By Suzanne De Lucia CBI, Fellow Of The IBBA

You never really believe it until it happens to you, but I have just learned firsthand that small business lending in the United States is in big trouble.

My partner and I own a small food manufacturing and distribution business. Since we acquired the business in March 2009, we have added seven jobs to our work force and have managed to grow sales by over 20% in a down economy.

We put together a business plan that clearly and compellingly spells out how an infusion of capital would help us to acquire equipment, create additional jobs and achieve higher levels of profitability. The head of a regional Small Business Development Center (an SBA program) praised the plan as one of the best he had ever seen. When asked if we would get the loan, his response was “If you don’t, no one will.”

Our local banker awarded our plan similar praise, but he rejected us for the loan based upon our company’s tight cash flow. The fact that we have reinvested all of our profits into our growth was ignored. He also apparently ignored the parts of the plan that showed savings in labor, material purchases and delivery costs. Our prior experience in business ownership and the food industry were equally valueless.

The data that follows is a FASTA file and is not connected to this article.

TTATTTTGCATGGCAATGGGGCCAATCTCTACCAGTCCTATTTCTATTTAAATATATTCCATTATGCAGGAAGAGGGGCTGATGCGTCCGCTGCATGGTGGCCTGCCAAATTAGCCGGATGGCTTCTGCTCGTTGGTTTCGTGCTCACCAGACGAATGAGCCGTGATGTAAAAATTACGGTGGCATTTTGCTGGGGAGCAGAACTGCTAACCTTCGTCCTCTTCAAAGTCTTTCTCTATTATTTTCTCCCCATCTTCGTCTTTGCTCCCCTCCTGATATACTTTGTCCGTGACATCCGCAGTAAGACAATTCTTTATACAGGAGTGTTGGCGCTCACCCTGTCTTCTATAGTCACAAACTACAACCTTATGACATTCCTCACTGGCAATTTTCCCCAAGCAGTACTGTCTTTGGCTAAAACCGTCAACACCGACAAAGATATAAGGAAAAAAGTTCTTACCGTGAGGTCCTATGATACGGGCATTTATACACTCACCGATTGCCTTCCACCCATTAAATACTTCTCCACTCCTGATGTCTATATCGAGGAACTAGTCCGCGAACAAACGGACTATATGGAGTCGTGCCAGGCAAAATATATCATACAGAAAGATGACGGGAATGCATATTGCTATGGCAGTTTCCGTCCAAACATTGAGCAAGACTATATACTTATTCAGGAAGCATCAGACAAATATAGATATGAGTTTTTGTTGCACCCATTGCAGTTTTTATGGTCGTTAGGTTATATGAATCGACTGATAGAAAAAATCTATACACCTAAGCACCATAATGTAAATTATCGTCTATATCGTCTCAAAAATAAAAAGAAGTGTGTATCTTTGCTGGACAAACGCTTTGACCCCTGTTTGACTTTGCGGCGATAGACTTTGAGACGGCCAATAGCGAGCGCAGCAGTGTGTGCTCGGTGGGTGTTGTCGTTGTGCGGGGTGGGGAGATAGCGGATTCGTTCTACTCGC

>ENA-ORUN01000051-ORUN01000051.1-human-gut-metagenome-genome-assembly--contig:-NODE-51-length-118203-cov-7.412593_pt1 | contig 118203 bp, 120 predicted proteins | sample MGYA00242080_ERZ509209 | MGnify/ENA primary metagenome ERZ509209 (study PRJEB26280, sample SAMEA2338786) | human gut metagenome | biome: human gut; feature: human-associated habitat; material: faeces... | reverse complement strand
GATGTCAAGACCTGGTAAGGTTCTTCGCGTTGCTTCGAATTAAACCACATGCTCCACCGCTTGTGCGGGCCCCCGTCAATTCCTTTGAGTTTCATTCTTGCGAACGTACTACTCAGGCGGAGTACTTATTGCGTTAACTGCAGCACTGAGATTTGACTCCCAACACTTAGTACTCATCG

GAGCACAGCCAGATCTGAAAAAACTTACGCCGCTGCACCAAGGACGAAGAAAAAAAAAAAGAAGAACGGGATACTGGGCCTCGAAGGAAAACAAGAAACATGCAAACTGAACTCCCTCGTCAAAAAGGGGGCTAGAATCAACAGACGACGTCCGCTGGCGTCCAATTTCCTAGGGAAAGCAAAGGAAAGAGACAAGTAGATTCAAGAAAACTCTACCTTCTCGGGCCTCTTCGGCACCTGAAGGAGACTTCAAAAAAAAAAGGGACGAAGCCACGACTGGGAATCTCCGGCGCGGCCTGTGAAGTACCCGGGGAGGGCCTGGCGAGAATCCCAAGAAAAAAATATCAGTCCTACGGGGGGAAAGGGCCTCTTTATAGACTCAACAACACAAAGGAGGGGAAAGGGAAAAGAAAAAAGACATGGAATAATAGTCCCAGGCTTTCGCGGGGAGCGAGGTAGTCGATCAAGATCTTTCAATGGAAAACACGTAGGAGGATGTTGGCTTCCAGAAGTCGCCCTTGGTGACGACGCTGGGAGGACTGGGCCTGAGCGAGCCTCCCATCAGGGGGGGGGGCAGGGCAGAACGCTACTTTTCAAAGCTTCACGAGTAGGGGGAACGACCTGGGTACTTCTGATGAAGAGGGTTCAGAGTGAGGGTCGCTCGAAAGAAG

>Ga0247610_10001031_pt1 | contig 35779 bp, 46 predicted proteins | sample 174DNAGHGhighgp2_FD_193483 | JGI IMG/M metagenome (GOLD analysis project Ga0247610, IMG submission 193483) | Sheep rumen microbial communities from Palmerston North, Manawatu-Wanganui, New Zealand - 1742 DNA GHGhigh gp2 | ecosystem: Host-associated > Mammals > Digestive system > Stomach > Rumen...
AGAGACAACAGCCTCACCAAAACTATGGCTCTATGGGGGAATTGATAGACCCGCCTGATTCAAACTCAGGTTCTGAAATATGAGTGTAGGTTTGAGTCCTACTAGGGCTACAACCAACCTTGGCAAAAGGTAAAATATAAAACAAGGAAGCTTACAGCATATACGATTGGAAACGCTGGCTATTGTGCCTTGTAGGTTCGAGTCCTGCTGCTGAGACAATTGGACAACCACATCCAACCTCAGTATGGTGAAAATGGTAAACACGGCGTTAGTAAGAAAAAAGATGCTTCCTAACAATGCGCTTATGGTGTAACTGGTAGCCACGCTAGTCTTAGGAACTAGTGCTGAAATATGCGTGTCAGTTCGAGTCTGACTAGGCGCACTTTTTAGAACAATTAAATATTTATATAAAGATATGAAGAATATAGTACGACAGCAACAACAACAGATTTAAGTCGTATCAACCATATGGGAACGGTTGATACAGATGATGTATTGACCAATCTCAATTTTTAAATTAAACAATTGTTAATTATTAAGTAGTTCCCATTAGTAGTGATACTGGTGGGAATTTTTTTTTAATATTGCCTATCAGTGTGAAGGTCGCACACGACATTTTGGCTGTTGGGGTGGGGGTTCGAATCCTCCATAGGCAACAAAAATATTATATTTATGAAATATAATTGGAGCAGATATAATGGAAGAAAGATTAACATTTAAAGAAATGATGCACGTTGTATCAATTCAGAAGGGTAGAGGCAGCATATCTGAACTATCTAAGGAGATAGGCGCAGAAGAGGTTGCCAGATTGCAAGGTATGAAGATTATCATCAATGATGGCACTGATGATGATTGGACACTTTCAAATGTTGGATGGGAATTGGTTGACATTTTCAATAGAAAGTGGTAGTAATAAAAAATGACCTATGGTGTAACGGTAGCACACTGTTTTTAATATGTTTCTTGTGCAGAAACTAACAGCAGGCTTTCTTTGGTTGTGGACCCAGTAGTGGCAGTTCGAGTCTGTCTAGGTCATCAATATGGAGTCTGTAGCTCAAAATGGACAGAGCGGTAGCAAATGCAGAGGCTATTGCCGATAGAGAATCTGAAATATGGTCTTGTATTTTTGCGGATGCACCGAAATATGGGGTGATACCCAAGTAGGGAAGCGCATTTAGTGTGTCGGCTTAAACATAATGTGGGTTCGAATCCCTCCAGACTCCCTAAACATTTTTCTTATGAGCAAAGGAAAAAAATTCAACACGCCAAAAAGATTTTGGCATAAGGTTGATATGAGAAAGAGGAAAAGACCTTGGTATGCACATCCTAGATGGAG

In spite of our company’s growth and the increased profits shown by the business plan, this rejection was exactly what I expected from the bank. However, based upon our personal credit, collateral and alternate income sources, I still thought we would get loan approval.

My partner and I both have superb credit, with scores between 750 and 800. Our personal assets, including home equity and investment real estate, are five times the amount we were trying to borrow. We also have personal cash reserves of over four times the requested loan amount. As the cherry on the sundae, my partner’s spouse earns substantially more than a six-figure income, which would provide discretionary income more than sufficient to make our loan payments. I also receive additional income from another business I own. Given our personal collateral and alternate income sources, the risk to the bank was virtually zero, yet no loan was made.

Small businesses plant the seeds of our economy. Without fertile soil, and sufficient water and sun, plants cannot grow and there is no harvest. The proverbial “fat cats,” who are hoarding the resources of soil, water and sun, will be the death of not only small business, but the entire economy. Until the lending industry achieves some sanity, there is little hope that our economy will thrive, not to mention survive. Things cannot and will not improve until the banks and the government give small businesses like ours the chance to grow and contribute to the economy.